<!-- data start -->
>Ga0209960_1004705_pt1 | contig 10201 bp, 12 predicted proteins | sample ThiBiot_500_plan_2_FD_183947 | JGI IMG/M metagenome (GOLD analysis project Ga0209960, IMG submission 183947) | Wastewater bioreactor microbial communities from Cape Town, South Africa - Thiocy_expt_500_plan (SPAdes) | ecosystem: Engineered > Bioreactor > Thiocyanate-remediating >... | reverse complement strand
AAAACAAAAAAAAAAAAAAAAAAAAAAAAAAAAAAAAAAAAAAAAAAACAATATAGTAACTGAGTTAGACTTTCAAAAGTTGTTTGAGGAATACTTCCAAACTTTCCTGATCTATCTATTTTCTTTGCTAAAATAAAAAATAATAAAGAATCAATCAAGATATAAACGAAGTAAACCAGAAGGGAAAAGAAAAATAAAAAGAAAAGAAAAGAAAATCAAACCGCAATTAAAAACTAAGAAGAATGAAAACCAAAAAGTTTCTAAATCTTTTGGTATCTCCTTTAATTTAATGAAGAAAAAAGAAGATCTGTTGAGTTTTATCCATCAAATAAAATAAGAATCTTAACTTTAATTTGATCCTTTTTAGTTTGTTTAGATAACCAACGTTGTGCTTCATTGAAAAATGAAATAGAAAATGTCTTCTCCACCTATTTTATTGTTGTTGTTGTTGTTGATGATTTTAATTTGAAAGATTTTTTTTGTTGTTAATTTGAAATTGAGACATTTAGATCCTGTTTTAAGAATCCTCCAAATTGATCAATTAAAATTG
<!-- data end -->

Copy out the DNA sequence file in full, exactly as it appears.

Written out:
>Ga0209960_1004705_pt1 | contig 10201 bp, 12 predicted proteins | sample ThiBiot_500_plan_2_FD_183947 | JGI IMG/M metagenome (GOLD analysis project Ga0209960, IMG submission 183947) | Wastewater bioreactor microbial communities from Cape Town, South Africa - Thiocy_expt_500_plan (SPAdes) | ecosystem: Engineered > Bioreactor > Thiocyanate-remediating >... | reverse complement strand
AAAACAAAAAAAAAAAAAAAAAAAAAAAAAAAAAAAAAAAAAAAAAAACAATATAGTAACTGAGTTAGACTTTCAAAAGTTGTTTGAGGAATACTTCCAAACTTTCCTGATCTATCTATTTTCTTTGCTAAAATAAAAAATAATAAAGAATCAATCAAGATATAAACGAAGTAAACCAGAAGGGAAAAGAAAAATAAAAAGAAAAGAAAAGAAAATCAAACCGCAATTAAAAACTAAGAAGAATGAAAACCAAAAAGTTTCTAAATCTTTTGGTATCTCCTTTAATTTAATGAAGAAAAAAGAAGATCTGTTGAGTTTTATCCATCAAATAAAATAAGAATCTTAACTTTAATTTGATCCTTTTTAGTTTGTTTAGATAACCAACGTTGTGCTTCATTGAAAAATGAAATAGAAAATGTCTTCTCCACCTATTTTATTGTTGTTGTTGTTGTTGATGATTTTAATTTGAAAGATTTTTTTTGTTGTTAATTTGAAATTGAGACATTTAGATCCTGTTTTAAGAATCCTCCAAATTGATCAATTAAAATTG